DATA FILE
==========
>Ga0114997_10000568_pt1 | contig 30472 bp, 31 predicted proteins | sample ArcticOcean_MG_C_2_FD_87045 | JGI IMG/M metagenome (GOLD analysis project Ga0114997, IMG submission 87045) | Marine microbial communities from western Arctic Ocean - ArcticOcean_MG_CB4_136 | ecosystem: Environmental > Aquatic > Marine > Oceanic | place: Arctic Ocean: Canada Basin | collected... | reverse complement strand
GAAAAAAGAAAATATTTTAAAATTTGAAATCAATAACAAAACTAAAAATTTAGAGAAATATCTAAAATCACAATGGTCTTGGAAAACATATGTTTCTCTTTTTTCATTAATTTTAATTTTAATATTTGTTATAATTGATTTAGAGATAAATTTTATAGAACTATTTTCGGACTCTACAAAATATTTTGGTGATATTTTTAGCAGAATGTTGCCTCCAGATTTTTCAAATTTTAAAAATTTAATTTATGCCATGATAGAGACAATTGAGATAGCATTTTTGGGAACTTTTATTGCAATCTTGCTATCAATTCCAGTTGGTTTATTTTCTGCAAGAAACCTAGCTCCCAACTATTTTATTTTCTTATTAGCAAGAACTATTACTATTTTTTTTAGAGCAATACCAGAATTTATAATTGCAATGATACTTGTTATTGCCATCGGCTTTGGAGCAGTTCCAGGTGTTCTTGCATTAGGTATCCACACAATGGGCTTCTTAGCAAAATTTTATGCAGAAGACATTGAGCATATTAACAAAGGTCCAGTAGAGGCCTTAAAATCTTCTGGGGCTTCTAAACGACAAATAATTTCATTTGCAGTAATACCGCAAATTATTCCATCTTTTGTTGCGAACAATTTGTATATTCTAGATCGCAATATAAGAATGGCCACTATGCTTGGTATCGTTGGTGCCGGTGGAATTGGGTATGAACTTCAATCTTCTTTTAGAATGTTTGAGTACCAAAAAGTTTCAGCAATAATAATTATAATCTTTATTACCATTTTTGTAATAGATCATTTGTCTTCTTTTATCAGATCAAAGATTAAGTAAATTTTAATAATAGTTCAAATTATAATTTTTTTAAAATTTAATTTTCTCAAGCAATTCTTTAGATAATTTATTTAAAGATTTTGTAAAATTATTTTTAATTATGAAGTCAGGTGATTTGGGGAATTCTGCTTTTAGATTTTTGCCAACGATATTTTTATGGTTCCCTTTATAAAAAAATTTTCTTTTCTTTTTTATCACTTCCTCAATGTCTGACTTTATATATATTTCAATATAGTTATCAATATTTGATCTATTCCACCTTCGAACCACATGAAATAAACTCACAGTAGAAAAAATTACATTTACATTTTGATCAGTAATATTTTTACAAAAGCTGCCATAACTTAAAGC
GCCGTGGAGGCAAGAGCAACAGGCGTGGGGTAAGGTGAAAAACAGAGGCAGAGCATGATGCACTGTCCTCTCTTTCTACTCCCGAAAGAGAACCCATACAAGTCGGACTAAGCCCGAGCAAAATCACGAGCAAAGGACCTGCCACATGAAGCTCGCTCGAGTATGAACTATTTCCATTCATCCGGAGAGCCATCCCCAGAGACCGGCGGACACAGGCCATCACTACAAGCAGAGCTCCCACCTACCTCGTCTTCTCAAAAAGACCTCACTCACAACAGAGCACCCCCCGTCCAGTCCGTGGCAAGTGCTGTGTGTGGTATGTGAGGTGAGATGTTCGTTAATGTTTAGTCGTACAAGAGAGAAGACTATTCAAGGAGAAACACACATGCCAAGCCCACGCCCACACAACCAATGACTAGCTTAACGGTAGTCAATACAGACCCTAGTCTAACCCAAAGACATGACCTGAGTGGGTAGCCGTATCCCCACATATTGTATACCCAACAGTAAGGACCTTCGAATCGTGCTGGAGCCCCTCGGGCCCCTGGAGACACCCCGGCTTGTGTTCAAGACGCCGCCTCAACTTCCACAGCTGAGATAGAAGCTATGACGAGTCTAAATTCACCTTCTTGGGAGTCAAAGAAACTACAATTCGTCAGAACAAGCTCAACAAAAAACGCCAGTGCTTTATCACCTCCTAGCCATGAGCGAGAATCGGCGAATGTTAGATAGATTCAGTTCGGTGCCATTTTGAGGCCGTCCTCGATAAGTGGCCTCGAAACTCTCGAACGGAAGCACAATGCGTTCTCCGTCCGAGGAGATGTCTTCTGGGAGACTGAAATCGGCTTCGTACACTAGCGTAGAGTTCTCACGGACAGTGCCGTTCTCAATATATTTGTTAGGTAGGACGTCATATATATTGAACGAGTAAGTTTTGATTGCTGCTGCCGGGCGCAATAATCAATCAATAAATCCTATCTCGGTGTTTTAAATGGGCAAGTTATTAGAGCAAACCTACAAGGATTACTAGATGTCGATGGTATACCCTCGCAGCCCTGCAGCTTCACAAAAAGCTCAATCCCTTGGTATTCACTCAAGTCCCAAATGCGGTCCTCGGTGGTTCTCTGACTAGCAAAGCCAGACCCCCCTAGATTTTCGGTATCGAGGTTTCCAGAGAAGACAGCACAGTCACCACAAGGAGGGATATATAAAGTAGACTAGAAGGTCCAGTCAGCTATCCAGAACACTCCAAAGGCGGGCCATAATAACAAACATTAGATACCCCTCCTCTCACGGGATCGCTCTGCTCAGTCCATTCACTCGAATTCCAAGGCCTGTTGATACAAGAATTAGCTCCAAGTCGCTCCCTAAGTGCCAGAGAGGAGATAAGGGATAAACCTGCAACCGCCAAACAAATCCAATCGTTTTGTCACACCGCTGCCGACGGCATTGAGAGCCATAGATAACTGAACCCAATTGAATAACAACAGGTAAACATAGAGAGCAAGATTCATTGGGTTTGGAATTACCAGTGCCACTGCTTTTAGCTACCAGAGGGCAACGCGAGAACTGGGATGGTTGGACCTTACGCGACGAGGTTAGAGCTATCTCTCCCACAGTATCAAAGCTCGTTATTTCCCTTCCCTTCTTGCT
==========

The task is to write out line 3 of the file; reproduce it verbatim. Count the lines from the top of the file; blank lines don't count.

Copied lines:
GCCGTGGAGGCAAGAGCAACAGGCGTGGGGTAAGGTGAAAAACAGAGGCAGAGCATGATGCACTGTCCTCTCTTTCTACTCCCGAAAGAGAACCCATACAAGTCGGACTAAGCCCGAGCAAAATCACGAGCAAAGGACCTGCCACATGAAGCTCGCTCGAGTATGAACTATTTCCATTCATCCGGAGAGCCATCCCCAGAGACCGGCGGACACAGGCCATCACTACAAGCAGAGCTCCCACCTACCTCGTCTTCTCAAAAAGACCTCACTCACAACAGAGCACCCCCCGTCCAGTCCGTGGCAAGTGCTGTGTGTGGTATGTGAGGTGAGATGTTCGTTAATGTTTAGTCGTACAAGAGAGAAGACTATTCAAGGAGAAACACACATGCCAAGCCCACGCCCACACAACCAATGACTAGCTTAACGGTAGTCAATACAGACCCTAGTCTAACCCAAAGACATGACCTGAGTGGGTAGCCGTATCCCCACATATTGTATACCCAACAGTAAGGACCTTCGAATCGTGCTGGAGCCCCTCGGGCCCCTGGAGACACCCCGGCTTGTGTTCAAGACGCCGCCTCAACTTCCACAGCTGAGATAGAAGCTATGACGAGTCTAAATTCACCTTCTTGGGAGTCAAAGAAACTACAATTCGTCAGAACAAGCTCAACAAAAAACGCCAGTGCTTTATCACCTCCTAGCCATGAGCGAGAATCGGCGAATGTTAGATAGATTCAGTTCGGTGCCATTTTGAGGCCGTCCTCGATAAGTGGCCTCGAAACTCTCGAACGGAAGCACAATGCGTTCTCCGTCCGAGGAGATGTCTTCTGGGAGACTGAAATCGGCTTCGTACACTAGCGTAGAGTTCTCACGGACAGTGCCGTTCTCAATATATTTGTTAGGTAGGACGTCATATATATTGAACGAGTAAGTTTTGATTGCTGCTGCCGGGCGCAATAATCAATCAATAAATCCTATCTCGGTGTTTTAAATGGGCAAGTTATTAGAGCAAACCTACAAGGATTACTAGATGTCGATGGTATACCCTCGCAGCCCTGCAGCTTCACAAAAAGCTCAATCCCTTGGTATTCACTCAAGTCCCAAATGCGGTCCTCGGTGGTTCTCTGACTAGCAAAGCCAGACCCCCCTAGATTTTCGGTATCGAGGTTTCCAGAGAAGACAGCACAGTCACCACAAGGAGGGATATATAAAGTAGACTAGAAGGTCCAGTCAGCTATCCAGAACACTCCAAAGGCGGGCCATAATAACAAACATTAGATACCCCTCCTCTCACGGGATCGCTCTGCTCAGTCCATTCACTCGAATTCCAAGGCCTGTTGATACAAGAATTAGCTCCAAGTCGCTCCCTAAGTGCCAGAGAGGAGATAAGGGATAAACCTGCAACCGCCAAACAAATCCAATCGTTTTGTCACACCGCTGCCGACGGCATTGAGAGCCATAGATAACTGAACCCAATTGAATAACAACAGGTAAACATAGAGAGCAAGATTCATTGGGTTTGGAATTACCAGTGCCACTGCTTTTAGCTACCAGAGGGCAACGCGAGAACTGGGATGGTTGGACCTTACGCGACGAGGTTAGAGCTATCTCTCCCACAGTATCAAAGCTCGTTATTTCCCTTCCCTTCTTGCT